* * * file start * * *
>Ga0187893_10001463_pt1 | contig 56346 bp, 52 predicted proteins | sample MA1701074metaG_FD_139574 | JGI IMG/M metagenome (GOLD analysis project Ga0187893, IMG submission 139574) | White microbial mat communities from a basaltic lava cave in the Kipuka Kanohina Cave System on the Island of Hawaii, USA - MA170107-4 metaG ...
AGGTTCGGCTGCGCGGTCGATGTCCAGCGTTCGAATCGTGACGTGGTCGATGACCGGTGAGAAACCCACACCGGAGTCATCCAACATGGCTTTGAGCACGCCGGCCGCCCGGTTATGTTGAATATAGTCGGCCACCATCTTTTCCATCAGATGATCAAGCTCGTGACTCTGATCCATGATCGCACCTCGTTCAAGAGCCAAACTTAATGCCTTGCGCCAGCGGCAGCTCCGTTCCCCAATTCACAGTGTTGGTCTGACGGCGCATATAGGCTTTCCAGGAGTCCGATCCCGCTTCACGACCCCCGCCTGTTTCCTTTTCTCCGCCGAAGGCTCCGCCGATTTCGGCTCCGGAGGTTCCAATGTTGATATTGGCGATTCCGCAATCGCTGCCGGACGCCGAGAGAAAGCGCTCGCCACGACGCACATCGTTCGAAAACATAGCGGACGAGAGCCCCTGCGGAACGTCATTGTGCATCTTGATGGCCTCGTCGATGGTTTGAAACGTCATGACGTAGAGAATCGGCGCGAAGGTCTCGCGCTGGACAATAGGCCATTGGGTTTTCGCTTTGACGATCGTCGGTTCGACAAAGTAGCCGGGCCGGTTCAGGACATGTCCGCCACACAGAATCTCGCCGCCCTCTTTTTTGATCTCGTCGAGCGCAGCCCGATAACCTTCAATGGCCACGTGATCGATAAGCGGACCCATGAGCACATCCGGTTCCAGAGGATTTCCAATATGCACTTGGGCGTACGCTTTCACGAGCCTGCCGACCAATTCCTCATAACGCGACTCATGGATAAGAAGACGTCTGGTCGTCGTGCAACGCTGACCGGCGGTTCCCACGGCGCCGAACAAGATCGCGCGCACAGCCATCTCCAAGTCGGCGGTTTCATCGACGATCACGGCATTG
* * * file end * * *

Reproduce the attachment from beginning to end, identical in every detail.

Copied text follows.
>Ga0187893_10001463_pt1 | contig 56346 bp, 52 predicted proteins | sample MA1701074metaG_FD_139574 | JGI IMG/M metagenome (GOLD analysis project Ga0187893, IMG submission 139574) | White microbial mat communities from a basaltic lava cave in the Kipuka Kanohina Cave System on the Island of Hawaii, USA - MA170107-4 metaG ...
AGGTTCGGCTGCGCGGTCGATGTCCAGCGTTCGAATCGTGACGTGGTCGATGACCGGTGAGAAACCCACACCGGAGTCATCCAACATGGCTTTGAGCACGCCGGCCGCCCGGTTATGTTGAATATAGTCGGCCACCATCTTTTCCATCAGATGATCAAGCTCGTGACTCTGATCCATGATCGCACCTCGTTCAAGAGCCAAACTTAATGCCTTGCGCCAGCGGCAGCTCCGTTCCCCAATTCACAGTGTTGGTCTGACGGCGCATATAGGCTTTCCAGGAGTCCGATCCCGCTTCACGACCCCCGCCTGTTTCCTTTTCTCCGCCGAAGGCTCCGCCGATTTCGGCTCCGGAGGTTCCAATGTTGATATTGGCGATTCCGCAATCGCTGCCGGACGCCGAGAGAAAGCGCTCGCCACGACGCACATCGTTCGAAAACATAGCGGACGAGAGCCCCTGCGGAACGTCATTGTGCATCTTGATGGCCTCGTCGATGGTTTGAAACGTCATGACGTAGAGAATCGGCGCGAAGGTCTCGCGCTGGACAATAGGCCATTGGGTTTTCGCTTTGACGATCGTCGGTTCGACAAAGTAGCCGGGCCGGTTCAGGACATGTCCGCCACACAGAATCTCGCCGCCCTCTTTTTTGATCTCGTCGAGCGCAGCCCGATAACCTTCAATGGCCACGTGATCGATAAGCGGACCCATGAGCACATCCGGTTCCAGAGGATTTCCAATATGCACTTGGGCGTACGCTTTCACGAGCCTGCCGACCAATTCCTCATAACGCGACTCATGGATAAGAAGACGTCTGGTCGTCGTGCAACGCTGACCGGCGGTTCCCACGGCGCCGAACAAGATCGCGCGCACAGCCATCTCCAAGTCGGCGGTTTCATCGACGATCACGGCATTG